Common Eye Issues in your Vail Valley and Eagle Dogs
Common eye issues in your Vail Valley and Eagle Dogs
A dog’s eye, as that of a human eye, is an integral part of the body as it miraculously converts reflected light into nerve impulses which are then turned into images by the brain! It has often been said “the eye is the window to the body,” as many systemic diseases of dogs will be manifested by changes in the eyes.
We see a lot of different conditions in the pets who come into our Vail and Eagle Veterinary office, some of which include:
Is your pet suddenly holding the eye shut? Is there excessive tearing? Your pet most likely has a corneal abrasion. Punctures from external sources such as sticks, grass seeds, or even traumatic punctures from other pets can cause trauma to the “cornea” which is the clear membrane covering your dog’s eyes. Corneal abrasions can be very painful for pets and if not treated quickly and result in your pet losing the eye. Corneal abrasions are diagnosed by your veterinarian using a special corneal stain called “fluorescein” which when applied to your pet’s eye will cause any corneal trauma to turn green. Corneal abrasions are most often treated with topical antibiotics administered every 2 hours, pain medications both topically and systemically, and an Elizabethan collar, which keeps your pet from continually rubbing the eye and causing further trauma.
The conjunctiva are the mucous membranes around the eye. Conjunctivitis, also known as “pink eye,” is inflammation of the conjunctiva. Symptoms include swollen tissues, redness, ocular discharge and itching. Conjunctivitis is most often found to be a “symptom” of an underlying problem such as physical irritation, bacterial or viral infection, as well as allergic reaction. Your veterinarian typically will stain the eye with the fluorescein stain utilized in corneal abrasions to be sure the eye is not damaged the prescribe topical medications to relieve the redness and itching. Medications utilized in conjunctivitis are not the same as those used in corneal abrasions.
Dogs, unlike humans, have three eyelids! They have the upper and lower eyelid, then one additional “hidden” eyelid called the third eyelid. The third eyelid hides in the middle corner of the eye and contains as small tear producing gland. Some dogs, mainly small breeds contain a congenital defect which loosens the ligaments holding the gland in place allowing the gland to “pop out” and appear like a “cherry.” These defects must be surgically repaired, by a special “tacking” procedure which puts the gland back in place below the eye. If left untreated, a “cherry eye” can cause repeated irritation of the eye,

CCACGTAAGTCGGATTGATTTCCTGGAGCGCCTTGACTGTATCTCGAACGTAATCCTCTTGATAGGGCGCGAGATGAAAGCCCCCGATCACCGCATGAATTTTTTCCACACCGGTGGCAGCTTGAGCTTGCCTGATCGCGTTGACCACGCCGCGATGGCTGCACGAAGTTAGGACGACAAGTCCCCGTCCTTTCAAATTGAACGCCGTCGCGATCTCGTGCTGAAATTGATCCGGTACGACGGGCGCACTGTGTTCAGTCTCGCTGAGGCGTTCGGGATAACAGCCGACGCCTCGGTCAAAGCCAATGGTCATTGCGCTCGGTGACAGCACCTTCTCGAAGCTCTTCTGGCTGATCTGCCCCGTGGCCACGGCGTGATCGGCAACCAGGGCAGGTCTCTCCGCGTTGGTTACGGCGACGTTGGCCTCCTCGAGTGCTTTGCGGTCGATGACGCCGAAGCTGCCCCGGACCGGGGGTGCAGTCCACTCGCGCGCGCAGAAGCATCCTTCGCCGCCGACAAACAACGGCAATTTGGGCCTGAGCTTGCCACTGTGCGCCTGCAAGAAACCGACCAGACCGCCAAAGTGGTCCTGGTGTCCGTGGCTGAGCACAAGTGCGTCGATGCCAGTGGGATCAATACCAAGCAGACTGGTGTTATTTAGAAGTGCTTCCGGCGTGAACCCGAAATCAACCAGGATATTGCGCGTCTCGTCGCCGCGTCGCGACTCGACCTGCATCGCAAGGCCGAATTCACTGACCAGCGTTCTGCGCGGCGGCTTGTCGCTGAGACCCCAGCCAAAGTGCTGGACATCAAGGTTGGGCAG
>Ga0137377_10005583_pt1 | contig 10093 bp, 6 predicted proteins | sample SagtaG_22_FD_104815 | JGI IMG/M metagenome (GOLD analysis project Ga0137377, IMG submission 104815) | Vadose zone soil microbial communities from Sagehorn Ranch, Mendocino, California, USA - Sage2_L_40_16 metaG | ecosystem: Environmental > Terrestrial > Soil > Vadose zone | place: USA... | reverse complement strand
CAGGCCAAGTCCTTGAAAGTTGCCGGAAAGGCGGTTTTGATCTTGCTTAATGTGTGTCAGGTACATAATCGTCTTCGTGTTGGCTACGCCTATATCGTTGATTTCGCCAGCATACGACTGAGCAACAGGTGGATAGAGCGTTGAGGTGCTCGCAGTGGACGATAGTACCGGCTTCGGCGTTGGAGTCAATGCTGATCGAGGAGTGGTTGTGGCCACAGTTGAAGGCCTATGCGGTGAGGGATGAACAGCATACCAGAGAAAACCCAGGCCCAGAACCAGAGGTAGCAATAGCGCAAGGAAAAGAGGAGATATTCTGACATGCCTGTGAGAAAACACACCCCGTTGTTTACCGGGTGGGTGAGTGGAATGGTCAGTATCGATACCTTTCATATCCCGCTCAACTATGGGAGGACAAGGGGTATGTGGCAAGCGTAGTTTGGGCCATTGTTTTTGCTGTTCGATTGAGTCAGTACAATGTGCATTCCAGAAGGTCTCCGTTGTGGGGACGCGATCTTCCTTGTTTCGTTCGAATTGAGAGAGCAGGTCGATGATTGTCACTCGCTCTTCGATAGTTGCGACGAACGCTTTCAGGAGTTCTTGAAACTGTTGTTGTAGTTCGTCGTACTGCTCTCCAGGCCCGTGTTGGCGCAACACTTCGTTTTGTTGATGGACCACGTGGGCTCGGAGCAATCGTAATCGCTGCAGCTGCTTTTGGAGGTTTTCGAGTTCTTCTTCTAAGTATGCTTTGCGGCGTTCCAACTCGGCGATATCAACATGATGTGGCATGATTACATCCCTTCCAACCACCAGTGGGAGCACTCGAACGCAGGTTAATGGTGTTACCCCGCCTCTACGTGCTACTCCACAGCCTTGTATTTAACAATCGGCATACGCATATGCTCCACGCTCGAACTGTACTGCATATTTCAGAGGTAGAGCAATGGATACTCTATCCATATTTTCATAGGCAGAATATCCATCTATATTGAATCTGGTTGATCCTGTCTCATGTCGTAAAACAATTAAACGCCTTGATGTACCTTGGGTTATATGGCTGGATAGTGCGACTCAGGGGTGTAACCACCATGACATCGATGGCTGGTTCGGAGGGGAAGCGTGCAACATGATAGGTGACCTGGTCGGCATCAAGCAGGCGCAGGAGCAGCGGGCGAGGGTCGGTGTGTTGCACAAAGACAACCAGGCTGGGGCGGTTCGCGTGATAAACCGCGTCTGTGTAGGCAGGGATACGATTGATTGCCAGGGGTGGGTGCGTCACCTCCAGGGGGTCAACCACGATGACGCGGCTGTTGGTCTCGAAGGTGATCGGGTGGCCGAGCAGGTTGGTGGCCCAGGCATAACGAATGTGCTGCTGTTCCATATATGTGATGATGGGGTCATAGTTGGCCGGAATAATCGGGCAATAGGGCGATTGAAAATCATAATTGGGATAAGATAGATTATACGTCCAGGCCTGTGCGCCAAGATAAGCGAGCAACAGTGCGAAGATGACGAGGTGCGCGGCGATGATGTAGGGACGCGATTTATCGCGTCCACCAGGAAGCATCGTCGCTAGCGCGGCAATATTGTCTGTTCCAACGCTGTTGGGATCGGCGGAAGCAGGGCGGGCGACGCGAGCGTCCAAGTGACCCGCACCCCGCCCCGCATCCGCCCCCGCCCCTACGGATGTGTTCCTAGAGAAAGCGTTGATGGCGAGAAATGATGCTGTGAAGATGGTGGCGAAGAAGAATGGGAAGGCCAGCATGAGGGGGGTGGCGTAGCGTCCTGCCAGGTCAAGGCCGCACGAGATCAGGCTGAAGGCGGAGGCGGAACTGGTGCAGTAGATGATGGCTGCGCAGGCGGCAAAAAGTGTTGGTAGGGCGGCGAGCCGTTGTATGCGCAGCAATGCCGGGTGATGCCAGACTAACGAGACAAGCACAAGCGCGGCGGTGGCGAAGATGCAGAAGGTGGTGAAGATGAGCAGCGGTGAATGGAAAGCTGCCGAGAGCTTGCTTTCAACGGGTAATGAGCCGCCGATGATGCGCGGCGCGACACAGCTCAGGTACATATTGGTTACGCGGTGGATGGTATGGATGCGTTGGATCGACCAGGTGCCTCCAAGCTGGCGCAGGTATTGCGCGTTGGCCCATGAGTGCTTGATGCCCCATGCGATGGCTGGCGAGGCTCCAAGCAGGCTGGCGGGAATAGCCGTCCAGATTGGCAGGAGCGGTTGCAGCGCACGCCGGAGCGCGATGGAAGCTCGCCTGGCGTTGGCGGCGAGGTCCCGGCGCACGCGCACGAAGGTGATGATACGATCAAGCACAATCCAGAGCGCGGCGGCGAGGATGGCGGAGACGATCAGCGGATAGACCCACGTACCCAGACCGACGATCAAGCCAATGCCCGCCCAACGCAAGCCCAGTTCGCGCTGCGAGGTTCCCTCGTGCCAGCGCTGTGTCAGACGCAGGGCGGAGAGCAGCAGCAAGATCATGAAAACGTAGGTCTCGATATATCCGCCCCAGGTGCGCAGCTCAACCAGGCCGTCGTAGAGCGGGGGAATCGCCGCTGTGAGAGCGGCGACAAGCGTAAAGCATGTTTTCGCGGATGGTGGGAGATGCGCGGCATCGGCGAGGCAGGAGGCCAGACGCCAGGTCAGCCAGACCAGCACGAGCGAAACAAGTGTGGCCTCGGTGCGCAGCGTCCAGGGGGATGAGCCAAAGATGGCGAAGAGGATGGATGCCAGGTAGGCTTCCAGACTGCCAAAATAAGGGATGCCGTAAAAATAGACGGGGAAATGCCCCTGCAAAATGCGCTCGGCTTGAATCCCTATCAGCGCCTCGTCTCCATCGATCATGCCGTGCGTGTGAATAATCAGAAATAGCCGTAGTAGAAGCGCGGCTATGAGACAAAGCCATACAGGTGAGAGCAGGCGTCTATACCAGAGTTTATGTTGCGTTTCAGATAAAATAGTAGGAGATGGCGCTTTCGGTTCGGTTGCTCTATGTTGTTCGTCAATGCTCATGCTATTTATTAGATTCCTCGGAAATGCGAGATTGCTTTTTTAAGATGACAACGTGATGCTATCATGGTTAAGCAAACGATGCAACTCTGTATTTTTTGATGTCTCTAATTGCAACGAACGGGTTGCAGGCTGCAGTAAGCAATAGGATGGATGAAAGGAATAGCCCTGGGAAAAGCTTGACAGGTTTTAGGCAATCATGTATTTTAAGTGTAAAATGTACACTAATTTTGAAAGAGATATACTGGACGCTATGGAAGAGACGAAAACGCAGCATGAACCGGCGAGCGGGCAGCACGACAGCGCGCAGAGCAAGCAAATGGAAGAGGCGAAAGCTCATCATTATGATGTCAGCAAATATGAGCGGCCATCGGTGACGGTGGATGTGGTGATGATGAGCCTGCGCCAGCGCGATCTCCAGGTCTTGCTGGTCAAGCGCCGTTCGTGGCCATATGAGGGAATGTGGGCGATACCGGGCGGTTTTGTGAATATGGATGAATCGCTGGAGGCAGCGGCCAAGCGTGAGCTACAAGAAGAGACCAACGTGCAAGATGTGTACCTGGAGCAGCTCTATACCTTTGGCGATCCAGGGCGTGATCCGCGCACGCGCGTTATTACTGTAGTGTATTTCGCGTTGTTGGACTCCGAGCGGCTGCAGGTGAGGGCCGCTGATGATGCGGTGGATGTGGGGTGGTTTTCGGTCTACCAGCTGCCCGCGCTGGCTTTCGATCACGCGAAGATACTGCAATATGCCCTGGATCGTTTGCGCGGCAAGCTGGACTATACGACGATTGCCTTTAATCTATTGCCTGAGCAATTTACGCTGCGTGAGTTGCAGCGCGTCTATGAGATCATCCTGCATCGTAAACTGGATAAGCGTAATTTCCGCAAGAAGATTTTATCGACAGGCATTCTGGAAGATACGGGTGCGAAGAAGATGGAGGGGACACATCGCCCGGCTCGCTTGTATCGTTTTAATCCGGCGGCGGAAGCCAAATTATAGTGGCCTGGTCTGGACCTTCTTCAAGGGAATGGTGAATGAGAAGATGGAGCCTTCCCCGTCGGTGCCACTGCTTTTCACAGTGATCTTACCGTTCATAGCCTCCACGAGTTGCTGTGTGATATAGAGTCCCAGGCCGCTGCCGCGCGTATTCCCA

Entropion occurs when the upper, lower or both eyelids turn inward, causing the lashes of the eyes to come in direct contact with the surface of the cornea. Entropion can be congenital or developed and cause moderate pain and discomfort for your dog. Entropion can be surgically corrected though and your dog can then live pain free!
Every dog has a “lens” which is in the middle of the eye, and allows light to penetrate the eye and reflect off the retina allowing images to be created. As pets age, or develop diseases such as diabetes, the lens becomes opaque which blocks the light and results in bad vision. Cataracts, if diagnosed early, can be surgically removed. They should not be confused with another common condition referred to as “lenticular sclerosis” which is protein deposits on the lens as part of the normal aging process.
KCS, as this is referred to, also known as “dry eye” is a result of the tear glands of the eye producing less than optimal tears. Tears in your dogs are essential in keeping the eyes lubricated and removing damaging material such as dust, dirt, grass seeds, etc. Without proper tear production, corneal discoloration , corneal ulcers and chronic discharge develop. Your veterinarian may diagnose KCS with a diagnostic test called a “Shirmer tear test” which is a small strip placed in the eye of the pet which can directly measure the tear production. KCS is most often treated with artificial tears and a medication called “cyclosporine” which stimulates the tear glands to increase the production of tears !
In summary, there are many conditions of the eyes of your Vail Valley and Eagle Dogs, but most are treated with proper veterinary attention!